How to Use a Climbing Descender

 I truly feel sorry for people who are afraid of heights; like genuine sorry because they will never force themselves to grab the rope and start climbing those rocky mountains. And they’ll never reach the top where the sun is different, the air is like nothing you’ve experienced on solid ground, and the view.. oh the view! OK, to be honest, I understand them to some extent. When you look down from the top it can easily make you feel dizzy, especially when you think you have to climb down. How in the world are you going to do it? Well, there are techniques you have to master and then some special gear you have to own, like a climbing descender.

Climbing DescenderThe climbing descender’s main purpose is to control the descent from a high rock during a rappel. These small devices are mainly made of metal, and have a shape of the number 8. A figure 8 descender can be used for belaying, but as such it doesn’t provide enough friction on the wall which means a climber won’t be able to withstand a hard fall. With that being said, the descender is an important piece of gear for rock climbing, and if you intend to use it, you should definitely know how to do it properly.


After your rope and anchor are being checked for security and set above the point of rappelling you should attach the carabiner that serves for locking to the climbing harness. The climbing descender should be in one of your hands positioned with the small hole towards your body, and the larger one away from it.

Setting the Rope in Place

With your free hand (the one that isn’t holding the descender) start inserting the ropes through the centre of the large hole of the figure 8. You would form a bight, which is the slack piece of rope you’re going to pull through the large hole. Then simply attach the locking carabiner to the small hole and secure it. Before you start rappelling, make sure both ends of the rope are touching the ground.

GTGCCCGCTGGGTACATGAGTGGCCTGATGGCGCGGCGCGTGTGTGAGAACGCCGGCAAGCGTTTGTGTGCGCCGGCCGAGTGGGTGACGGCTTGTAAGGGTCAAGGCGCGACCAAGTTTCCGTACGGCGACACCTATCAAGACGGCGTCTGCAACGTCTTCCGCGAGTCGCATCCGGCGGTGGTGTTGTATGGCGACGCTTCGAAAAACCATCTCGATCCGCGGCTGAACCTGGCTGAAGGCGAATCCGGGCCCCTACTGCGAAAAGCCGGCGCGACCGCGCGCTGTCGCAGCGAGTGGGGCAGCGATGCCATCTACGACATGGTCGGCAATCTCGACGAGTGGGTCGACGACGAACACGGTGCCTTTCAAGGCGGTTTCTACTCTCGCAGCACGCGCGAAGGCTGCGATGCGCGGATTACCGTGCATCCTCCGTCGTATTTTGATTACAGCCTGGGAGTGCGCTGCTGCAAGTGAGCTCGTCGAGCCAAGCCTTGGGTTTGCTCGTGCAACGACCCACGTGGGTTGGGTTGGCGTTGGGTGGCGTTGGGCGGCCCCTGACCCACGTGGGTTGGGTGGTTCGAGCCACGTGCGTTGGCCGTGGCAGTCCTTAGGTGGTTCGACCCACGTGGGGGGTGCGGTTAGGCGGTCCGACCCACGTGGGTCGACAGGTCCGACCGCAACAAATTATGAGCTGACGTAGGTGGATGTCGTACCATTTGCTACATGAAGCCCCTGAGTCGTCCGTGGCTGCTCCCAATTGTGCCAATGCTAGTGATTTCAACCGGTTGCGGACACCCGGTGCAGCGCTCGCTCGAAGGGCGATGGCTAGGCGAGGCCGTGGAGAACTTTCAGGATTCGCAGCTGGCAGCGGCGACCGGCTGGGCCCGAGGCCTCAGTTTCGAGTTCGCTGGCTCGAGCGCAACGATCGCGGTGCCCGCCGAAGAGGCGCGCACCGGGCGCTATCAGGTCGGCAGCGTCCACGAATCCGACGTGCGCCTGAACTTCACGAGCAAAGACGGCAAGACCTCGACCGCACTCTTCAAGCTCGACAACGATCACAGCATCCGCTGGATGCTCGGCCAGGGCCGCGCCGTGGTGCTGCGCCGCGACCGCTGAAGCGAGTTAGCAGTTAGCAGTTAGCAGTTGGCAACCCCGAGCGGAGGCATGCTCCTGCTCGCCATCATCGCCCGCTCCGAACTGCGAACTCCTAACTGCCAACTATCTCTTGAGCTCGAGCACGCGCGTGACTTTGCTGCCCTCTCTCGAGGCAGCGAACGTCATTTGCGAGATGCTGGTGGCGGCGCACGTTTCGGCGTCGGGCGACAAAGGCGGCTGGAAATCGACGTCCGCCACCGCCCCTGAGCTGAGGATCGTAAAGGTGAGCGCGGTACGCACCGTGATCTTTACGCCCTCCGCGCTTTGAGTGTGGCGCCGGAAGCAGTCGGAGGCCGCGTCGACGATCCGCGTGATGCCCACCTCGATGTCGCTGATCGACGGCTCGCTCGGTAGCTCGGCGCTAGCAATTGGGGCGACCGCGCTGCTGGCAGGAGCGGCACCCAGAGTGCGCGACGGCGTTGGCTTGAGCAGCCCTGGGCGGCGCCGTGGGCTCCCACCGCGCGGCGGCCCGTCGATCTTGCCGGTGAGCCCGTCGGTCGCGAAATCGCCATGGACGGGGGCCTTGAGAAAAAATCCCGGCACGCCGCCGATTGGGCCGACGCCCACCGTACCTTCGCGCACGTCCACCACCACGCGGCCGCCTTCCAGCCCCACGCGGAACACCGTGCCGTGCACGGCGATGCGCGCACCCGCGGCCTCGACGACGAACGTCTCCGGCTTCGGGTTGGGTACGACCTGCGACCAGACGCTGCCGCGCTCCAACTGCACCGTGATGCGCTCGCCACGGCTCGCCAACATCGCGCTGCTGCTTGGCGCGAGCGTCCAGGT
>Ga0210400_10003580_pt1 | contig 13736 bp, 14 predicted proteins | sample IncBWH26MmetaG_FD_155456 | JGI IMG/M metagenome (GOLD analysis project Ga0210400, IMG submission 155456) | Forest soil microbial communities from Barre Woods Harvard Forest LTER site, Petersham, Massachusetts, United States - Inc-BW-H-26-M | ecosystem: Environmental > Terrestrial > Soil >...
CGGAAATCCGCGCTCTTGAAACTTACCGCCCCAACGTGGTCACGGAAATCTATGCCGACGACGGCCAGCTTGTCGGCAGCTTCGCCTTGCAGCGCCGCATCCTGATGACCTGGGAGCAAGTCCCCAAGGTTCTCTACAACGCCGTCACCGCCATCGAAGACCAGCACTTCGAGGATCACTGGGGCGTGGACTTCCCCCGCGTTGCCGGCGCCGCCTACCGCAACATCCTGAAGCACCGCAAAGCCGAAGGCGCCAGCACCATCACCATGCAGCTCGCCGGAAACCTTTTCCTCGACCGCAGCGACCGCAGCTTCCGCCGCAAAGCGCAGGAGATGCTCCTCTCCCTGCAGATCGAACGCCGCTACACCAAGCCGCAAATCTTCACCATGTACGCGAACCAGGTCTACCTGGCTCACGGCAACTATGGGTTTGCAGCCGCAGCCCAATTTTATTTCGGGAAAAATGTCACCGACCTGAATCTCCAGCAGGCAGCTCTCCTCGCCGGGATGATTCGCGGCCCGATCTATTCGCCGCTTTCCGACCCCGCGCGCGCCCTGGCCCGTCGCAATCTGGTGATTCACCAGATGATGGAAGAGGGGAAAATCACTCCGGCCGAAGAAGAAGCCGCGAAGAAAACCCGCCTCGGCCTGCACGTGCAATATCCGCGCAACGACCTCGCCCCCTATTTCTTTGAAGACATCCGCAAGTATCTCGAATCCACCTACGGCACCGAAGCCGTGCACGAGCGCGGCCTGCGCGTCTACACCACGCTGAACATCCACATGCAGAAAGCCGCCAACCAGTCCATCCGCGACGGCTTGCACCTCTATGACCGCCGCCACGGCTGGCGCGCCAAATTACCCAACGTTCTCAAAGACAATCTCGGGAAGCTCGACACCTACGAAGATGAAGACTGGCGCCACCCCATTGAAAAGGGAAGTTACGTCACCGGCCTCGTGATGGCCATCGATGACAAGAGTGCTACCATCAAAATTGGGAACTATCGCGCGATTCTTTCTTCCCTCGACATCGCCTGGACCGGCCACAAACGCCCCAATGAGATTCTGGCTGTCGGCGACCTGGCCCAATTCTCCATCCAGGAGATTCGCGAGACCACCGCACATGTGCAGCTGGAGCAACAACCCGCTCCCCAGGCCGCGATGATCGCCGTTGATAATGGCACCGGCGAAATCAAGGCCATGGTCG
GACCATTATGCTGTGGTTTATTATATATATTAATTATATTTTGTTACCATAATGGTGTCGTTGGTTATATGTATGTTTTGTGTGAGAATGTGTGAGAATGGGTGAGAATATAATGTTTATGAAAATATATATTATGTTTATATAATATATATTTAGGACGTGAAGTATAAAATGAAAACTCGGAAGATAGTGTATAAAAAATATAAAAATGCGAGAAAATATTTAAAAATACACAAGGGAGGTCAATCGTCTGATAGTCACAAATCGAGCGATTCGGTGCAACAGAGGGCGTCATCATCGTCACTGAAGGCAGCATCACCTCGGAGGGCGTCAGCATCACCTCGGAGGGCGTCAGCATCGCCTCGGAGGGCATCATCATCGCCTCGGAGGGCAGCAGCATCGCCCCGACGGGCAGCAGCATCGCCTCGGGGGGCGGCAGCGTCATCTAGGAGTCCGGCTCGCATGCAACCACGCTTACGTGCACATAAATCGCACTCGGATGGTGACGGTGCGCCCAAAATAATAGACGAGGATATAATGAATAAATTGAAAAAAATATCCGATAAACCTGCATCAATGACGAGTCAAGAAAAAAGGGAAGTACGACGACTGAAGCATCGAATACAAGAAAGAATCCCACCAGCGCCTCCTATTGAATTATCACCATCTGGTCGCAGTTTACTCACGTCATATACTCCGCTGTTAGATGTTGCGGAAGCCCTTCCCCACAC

Safety Check

Everything should be carefully checked before you start descending: the anchor, the waist and leg straps should be tightly connected and secured. The locking carabiner should be strongly attached to the harness and the gate should be locked. To test it all, simply move the rope through the descender itself so you are assured it will move smoothly and can provide high friction by altering the angle of the downward parts of the rope.


To start the descending process, rely on your stronger arm so you can hold the two strands of the rope as firmly as possible and manipulate the rope so you get down safely. Your other hand will help you for balancing and guiding you on the rope. Your body should also be positioned properly with your back slowly leaned back. With you holding the rope tightly, simply bounce of the rock and simultaneously control the speed of descending. Do not, by all means, let the rope off your dominant hand until you reach the ground.


Aiden Jones

Aiden Jones is an Australian student and a freelance writer. When not studying, Aiden spends time reading about different industrial equipment, information technology (computers and networking) and sports. With his elegant writing, Aiden enriches readers with his personal perspective and never steers away from the hard truth.